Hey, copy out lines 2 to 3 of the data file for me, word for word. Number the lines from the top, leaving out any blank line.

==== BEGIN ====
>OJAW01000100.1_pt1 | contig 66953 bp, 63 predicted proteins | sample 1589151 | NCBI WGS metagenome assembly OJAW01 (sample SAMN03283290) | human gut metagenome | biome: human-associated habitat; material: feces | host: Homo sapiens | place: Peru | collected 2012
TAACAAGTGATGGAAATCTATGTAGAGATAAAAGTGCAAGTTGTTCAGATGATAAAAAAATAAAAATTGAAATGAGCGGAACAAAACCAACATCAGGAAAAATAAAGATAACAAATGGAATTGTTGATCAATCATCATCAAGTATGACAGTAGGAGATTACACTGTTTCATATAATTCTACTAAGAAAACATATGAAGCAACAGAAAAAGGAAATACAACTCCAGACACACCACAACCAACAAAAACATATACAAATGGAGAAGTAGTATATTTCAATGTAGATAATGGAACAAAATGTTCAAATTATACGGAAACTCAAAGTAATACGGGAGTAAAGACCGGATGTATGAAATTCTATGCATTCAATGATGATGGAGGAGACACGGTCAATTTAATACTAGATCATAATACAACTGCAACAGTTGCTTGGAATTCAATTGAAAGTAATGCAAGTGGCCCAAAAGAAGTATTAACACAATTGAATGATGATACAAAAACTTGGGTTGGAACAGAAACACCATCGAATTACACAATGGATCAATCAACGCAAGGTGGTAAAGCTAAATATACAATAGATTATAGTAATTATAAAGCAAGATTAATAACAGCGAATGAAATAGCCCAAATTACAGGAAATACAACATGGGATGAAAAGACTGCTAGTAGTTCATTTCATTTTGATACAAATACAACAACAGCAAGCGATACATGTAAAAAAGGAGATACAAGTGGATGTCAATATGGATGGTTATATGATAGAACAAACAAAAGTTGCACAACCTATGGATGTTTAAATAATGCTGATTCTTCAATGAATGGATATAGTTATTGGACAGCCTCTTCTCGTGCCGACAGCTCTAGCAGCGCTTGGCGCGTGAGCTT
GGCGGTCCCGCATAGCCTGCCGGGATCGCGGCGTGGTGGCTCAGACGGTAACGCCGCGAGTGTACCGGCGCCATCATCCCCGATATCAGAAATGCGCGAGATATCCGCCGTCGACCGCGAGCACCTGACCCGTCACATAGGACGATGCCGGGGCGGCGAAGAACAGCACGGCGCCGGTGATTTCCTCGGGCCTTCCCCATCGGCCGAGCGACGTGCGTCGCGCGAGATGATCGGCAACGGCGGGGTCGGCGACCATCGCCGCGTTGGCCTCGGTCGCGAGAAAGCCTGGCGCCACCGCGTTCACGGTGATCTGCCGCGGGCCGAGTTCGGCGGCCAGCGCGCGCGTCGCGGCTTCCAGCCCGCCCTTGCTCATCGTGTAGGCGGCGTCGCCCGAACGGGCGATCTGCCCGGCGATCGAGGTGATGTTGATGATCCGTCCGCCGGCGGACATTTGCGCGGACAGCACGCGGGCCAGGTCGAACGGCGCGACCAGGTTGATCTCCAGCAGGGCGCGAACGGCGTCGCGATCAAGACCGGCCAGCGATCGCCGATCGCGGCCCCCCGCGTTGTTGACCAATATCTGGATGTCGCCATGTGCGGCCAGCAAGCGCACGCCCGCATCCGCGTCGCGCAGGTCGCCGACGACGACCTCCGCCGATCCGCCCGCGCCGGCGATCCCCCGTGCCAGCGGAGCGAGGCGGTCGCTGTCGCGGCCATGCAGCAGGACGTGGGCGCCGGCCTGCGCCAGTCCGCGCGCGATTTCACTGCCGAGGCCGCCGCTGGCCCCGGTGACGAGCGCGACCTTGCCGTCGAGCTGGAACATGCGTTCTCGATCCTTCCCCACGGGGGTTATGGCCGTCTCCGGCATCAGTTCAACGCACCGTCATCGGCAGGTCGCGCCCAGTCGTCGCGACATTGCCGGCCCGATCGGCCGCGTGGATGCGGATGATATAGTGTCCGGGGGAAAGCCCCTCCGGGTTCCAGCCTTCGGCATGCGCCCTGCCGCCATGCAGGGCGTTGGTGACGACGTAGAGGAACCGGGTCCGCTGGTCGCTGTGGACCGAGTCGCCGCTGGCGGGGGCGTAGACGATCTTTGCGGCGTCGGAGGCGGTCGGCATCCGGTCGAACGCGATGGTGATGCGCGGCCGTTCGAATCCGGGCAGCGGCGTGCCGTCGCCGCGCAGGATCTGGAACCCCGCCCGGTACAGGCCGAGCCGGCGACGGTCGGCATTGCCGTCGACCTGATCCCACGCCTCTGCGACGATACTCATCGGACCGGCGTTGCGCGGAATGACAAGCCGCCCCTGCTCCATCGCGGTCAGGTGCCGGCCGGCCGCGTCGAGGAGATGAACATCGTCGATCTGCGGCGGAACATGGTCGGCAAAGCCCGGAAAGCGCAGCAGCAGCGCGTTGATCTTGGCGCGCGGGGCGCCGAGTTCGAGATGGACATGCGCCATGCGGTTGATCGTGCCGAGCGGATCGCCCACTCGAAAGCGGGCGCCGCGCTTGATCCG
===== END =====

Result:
TAACAAGTGATGGAAATCTATGTAGAGATAAAAGTGCAAGTTGTTCAGATGATAAAAAAATAAAAATTGAAATGAGCGGAACAAAACCAACATCAGGAAAAATAAAGATAACAAATGGAATTGTTGATCAATCATCATCAAGTATGACAGTAGGAGATTACACTGTTTCATATAATTCTACTAAGAAAACATATGAAGCAACAGAAAAAGGAAATACAACTCCAGACACACCACAACCAACAAAAACATATACAAATGGAGAAGTAGTATATTTCAATGTAGATAATGGAACAAAATGTTCAAATTATACGGAAACTCAAAGTAATACGGGAGTAAAGACCGGATGTATGAAATTCTATGCATTCAATGATGATGGAGGAGACACGGTCAATTTAATACTAGATCATAATACAACTGCAACAGTTGCTTGGAATTCAATTGAAAGTAATGCAAGTGGCCCAAAAGAAGTATTAACACAATTGAATGATGATACAAAAACTTGGGTTGGAACAGAAACACCATCGAATTACACAATGGATCAATCAACGCAAGGTGGTAAAGCTAAATATACAATAGATTATAGTAATTATAAAGCAAGATTAATAACAGCGAATGAAATAGCCCAAATTACAGGAAATACAACATGGGATGAAAAGACTGCTAGTAGTTCATTTCATTTTGATACAAATACAACAACAGCAAGCGATACATGTAAAAAAGGAGATACAAGTGGATGTCAATATGGATGGTTATATGATAGAACAAACAAAAGTTGCACAACCTATGGATGTTTAAATAATGCTGATTCTTCAATGAATGGATATAGTTATTGGACAGCCTCTTCTCGTGCCGACAGCTCTAGCAGCGCTTGGCGCGTGAGCTT
GGCGGTCCCGCATAGCCTGCCGGGATCGCGGCGTGGTGGCTCAGACGGTAACGCCGCGAGTGTACCGGCGCCATCATCCCCGATATCAGAAATGCGCGAGATATCCGCCGTCGACCGCGAGCACCTGACCCGTCACATAGGACGATGCCGGGGCGGCGAAGAACAGCACGGCGCCGGTGATTTCCTCGGGCCTTCCCCATCGGCCGAGCGACGTGCGTCGCGCGAGATGATCGGCAACGGCGGGGTCGGCGACCATCGCCGCGTTGGCCTCGGTCGCGAGAAAGCCTGGCGCCACCGCGTTCACGGTGATCTGCCGCGGGCCGAGTTCGGCGGCCAGCGCGCGCGTCGCGGCTTCCAGCCCGCCCTTGCTCATCGTGTAGGCGGCGTCGCCCGAACGGGCGATCTGCCCGGCGATCGAGGTGATGTTGATGATCCGTCCGCCGGCGGACATTTGCGCGGACAGCACGCGGGCCAGGTCGAACGGCGCGACCAGGTTGATCTCCAGCAGGGCGCGAACGGCGTCGCGATCAAGACCGGCCAGCGATCGCCGATCGCGGCCCCCCGCGTTGTTGACCAATATCTGGATGTCGCCATGTGCGGCCAGCAAGCGCACGCCCGCATCCGCGTCGCGCAGGTCGCCGACGACGACCTCCGCCGATCCGCCCGCGCCGGCGATCCCCCGTGCCAGCGGAGCGAGGCGGTCGCTGTCGCGGCCATGCAGCAGGACGTGGGCGCCGGCCTGCGCCAGTCCGCGCGCGATTTCACTGCCGAGGCCGCCGCTGGCCCCGGTGACGAGCGCGACCTTGCCGTCGAGCTGGAACATGCGTTCTCGATCCTTCCCCACGGGGGTTATGGCCGTCTCCGGCATCAGTTCAACGCACCGTCATCGGCAGGTCGCGCCCAGTCGTCGCGACATTGCCGGCCCGATCGGCCGCGTGGATGCGGATGATATAGTGTCCGGGGGAAAGCCCCTCCGGGTTCCAGCCTTCGGCATGCGCCCTGCCGCCATGCAGGGCGTTGGTGACGACGTAGAGGAACCGGGTCCGCTGGTCGCTGTGGACCGAGTCGCCGCTGGCGGGGGCGTAGACGATCTTTGCGGCGTCGGAGGCGGTCGGCATCCGGTCGAACGCGATGGTGATGCGCGGCCGTTCGAATCCGGGCAGCGGCGTGCCGTCGCCGCGCAGGATCTGGAACCCCGCCCGGTACAGGCCGAGCCGGCGACGGTCGGCATTGCCGTCGACCTGATCCCACGCCTCTGCGACGATACTCATCGGACCGGCGTTGCGCGGAATGACAAGCCGCCCCTGCTCCATCGCGGTCAGGTGCCGGCCGGCCGCGTCGAGGAGATGAACATCGTCGATCTGCGGCGGAACATGGTCGGCAAAGCCCGGAAAGCGCAGCAGCAGCGCGTTGATCTTGGCGCGCGGGGCGCCGAGTTCGAGATGGACATGCGCCATGCGGTTGATCGTGCCGAGCGGATCGCCCACTCGAAAGCGGGCGCCGCGCTTGATCCG